Both Kim and Megan have invested enormous amounts of time on research required to make the film. They have spent many days studying, reading and talking with people, listening to their frustrations and concerns about the obsession with electronic devices and social media. “Your social, cultural or economic status does not matter; everyone is a part of this ongoing experiment with technology and most of us don’t know we are in it,” says Kim.

Kim admits that she loved living off -grid and experiencing a different kind of life in England. “It inspired me to think more about the choices we make,” she says. “I also enjoyed watching the points of light connect along the journey as each part of the story found its place.”

The most difficult part of bringing the story to life was being unable to attain funding for the project. “In the end, the lack of financial support for ‘selfless’ became our greatest blessing as it then allowed the concept to grow purely and organically without sticky fingers on it.”

“At times, we had doubts,” Kim confides. “We kept asking ourselves whether we were doing something of substance that people would want to see. Other times, it was scary because our family and friends did not always understand the passion. Perhaps they wondered what kind of pipe dream we were following.”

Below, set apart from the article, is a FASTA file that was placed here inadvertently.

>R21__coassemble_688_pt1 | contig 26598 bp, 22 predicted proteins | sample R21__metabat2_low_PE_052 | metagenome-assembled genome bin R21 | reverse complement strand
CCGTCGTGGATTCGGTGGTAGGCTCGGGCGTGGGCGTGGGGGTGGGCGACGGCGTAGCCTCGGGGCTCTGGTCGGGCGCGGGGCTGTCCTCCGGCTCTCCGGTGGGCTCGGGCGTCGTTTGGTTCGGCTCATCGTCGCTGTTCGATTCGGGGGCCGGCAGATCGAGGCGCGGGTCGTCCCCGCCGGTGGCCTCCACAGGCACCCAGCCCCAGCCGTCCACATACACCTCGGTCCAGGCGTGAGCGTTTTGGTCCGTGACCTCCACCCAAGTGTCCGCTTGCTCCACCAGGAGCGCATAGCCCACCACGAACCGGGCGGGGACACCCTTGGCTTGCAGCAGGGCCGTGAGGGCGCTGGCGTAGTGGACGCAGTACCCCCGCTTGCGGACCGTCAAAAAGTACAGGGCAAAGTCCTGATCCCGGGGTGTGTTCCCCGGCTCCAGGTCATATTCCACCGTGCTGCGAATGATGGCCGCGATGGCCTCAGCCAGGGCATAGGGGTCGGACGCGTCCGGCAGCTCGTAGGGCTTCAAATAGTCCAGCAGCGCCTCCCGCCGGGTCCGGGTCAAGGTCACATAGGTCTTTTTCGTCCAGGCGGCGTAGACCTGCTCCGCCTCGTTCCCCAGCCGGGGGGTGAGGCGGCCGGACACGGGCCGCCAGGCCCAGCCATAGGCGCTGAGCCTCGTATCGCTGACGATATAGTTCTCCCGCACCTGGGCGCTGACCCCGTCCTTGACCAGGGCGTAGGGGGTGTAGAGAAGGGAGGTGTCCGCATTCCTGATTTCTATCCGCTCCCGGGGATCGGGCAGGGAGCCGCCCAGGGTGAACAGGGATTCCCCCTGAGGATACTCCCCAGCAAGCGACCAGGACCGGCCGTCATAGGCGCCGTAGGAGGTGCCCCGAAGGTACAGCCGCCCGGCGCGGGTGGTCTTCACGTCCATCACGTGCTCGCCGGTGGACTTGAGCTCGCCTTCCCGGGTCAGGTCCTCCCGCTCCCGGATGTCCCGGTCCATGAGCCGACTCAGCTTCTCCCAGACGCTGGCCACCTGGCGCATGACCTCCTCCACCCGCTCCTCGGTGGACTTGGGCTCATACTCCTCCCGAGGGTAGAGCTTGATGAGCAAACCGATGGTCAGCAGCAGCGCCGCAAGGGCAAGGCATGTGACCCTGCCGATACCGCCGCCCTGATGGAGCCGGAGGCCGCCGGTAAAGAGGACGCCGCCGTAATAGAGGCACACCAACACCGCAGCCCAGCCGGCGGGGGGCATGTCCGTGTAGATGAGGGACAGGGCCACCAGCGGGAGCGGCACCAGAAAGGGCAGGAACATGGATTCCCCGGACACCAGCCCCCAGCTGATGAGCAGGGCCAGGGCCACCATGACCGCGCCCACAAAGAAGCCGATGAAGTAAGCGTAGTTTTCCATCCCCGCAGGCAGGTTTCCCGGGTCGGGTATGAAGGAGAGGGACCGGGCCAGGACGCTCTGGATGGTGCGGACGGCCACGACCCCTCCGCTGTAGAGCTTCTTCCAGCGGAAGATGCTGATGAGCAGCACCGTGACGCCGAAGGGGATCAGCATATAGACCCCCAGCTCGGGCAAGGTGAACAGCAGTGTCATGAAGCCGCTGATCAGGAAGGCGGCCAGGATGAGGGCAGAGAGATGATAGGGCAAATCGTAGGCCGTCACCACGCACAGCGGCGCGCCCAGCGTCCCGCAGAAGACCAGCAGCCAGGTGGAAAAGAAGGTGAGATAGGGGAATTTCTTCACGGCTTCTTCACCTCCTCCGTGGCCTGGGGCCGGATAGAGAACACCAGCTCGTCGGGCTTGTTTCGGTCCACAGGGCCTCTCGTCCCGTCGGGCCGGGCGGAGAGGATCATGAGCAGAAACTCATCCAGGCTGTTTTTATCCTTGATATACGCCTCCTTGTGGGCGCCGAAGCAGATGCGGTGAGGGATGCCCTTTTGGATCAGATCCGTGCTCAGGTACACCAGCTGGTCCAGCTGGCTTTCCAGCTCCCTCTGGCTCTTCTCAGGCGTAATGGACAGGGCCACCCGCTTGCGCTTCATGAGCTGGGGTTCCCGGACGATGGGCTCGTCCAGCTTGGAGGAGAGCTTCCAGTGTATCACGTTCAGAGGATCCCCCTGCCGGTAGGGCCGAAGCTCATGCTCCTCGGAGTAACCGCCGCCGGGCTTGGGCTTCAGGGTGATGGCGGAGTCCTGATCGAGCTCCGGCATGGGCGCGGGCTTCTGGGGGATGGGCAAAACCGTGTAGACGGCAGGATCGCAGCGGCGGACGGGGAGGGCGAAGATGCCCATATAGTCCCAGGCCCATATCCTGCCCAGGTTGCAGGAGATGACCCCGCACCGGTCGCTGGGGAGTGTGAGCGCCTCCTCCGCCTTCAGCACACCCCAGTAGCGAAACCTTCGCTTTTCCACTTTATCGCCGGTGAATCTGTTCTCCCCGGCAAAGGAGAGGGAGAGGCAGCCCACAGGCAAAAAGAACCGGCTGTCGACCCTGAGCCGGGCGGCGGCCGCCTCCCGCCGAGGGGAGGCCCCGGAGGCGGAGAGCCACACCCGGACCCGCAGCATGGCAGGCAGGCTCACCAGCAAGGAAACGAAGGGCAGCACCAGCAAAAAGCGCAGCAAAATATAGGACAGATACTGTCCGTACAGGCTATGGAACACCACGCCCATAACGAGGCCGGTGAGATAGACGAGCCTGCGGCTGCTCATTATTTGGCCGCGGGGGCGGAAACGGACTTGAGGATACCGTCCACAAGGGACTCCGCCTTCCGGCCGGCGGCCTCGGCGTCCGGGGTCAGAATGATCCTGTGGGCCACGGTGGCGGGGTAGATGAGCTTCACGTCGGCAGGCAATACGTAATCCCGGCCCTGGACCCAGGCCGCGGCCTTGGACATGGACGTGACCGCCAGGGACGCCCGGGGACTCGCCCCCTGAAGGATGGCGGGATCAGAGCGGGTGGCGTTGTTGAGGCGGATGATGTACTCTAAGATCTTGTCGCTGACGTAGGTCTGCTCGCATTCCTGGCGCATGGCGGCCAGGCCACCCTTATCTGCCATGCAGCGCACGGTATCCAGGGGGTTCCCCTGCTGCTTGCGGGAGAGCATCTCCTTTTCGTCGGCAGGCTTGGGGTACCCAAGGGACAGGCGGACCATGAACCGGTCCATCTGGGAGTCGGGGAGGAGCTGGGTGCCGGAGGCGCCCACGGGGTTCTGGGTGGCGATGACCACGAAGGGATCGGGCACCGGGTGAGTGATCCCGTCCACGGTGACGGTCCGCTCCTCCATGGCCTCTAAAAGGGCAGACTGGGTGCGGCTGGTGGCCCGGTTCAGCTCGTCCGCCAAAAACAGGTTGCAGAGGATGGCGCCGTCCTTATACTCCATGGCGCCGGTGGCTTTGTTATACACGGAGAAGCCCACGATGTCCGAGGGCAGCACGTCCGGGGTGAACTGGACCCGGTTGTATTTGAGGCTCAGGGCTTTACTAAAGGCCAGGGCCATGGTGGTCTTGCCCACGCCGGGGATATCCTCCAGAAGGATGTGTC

“During the premiere it felt wonderful to finally be able to share our work with our family, friends, peers and to hear them say ‘we get it’. Sometimes you just have to go with your instincts.”

Finally, I asked Kim if she had a special message to the viewers. “Life is filled with so many choices,” she said. “We must not lose ourselves in a world that is tumbling down. Our hope is that viewers will plug into life because it is a truly beautiful gift.”

The team is already story boarding a sequel project and will start filming in the early spring of the New Year.



Stay connected to Fresh Independence for upcoming events and screenings of ‘selfless’.
Website:
https://freshindependence.com/
Twitter:
https://twitter.com/FreshIndep
Instagram:
https://www.instagram.com/freshindependence

You can also click the link below to fill out the application for a screening license to host your own event:
https://freshindependence.com/host-a-screening/

Another great way to get involved is to start a #RaiseTheBar club in your community – this initiative was born from discussions with teens in the film.
https://freshindependence.com/join-us-to-breakthecycle-raisethebar/

Interview by Lora Waugh.

One thought on “Interview with Kim Laureen, director of SELFLESS”

  1. Beautiful, much needed research and documentation in our times.
    I’m grateful to you for bringing your skills and determination to stick with this project to fruition. It sounds ideal for screening at the BodyKind festival too.
    Good luck with getting it out there.